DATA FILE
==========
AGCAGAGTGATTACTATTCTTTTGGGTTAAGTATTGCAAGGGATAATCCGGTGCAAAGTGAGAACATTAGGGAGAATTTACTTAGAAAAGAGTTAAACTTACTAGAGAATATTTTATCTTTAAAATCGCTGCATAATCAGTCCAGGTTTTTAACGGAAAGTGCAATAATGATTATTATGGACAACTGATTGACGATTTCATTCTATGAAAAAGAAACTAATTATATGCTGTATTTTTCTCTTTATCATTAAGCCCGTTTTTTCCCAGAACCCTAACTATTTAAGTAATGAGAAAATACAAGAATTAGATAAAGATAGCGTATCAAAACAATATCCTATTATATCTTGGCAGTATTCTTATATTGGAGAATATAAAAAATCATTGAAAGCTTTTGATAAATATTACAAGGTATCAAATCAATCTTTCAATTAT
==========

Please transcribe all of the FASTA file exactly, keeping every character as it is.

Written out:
AGCAGAGTGATTACTATTCTTTTGGGTTAAGTATTGCAAGGGATAATCCGGTGCAAAGTGAGAACATTAGGGAGAATTTACTTAGAAAAGAGTTAAACTTACTAGAGAATATTTTATCTTTAAAATCGCTGCATAATCAGTCCAGGTTTTTAACGGAAAGTGCAATAATGATTATTATGGACAACTGATTGACGATTTCATTCTATGAAAAAGAAACTAATTATATGCTGTATTTTTCTCTTTATCATTAAGCCCGTTTTTTCCCAGAACCCTAACTATTTAAGTAATGAGAAAATACAAGAATTAGATAAAGATAGCGTATCAAAACAATATCCTATTATATCTTGGCAGTATTCTTATATTGGAGAATATAAAAAATCATTGAAAGCTTTTGATAAATATTACAAGGTATCAAATCAATCTTTCAATTAT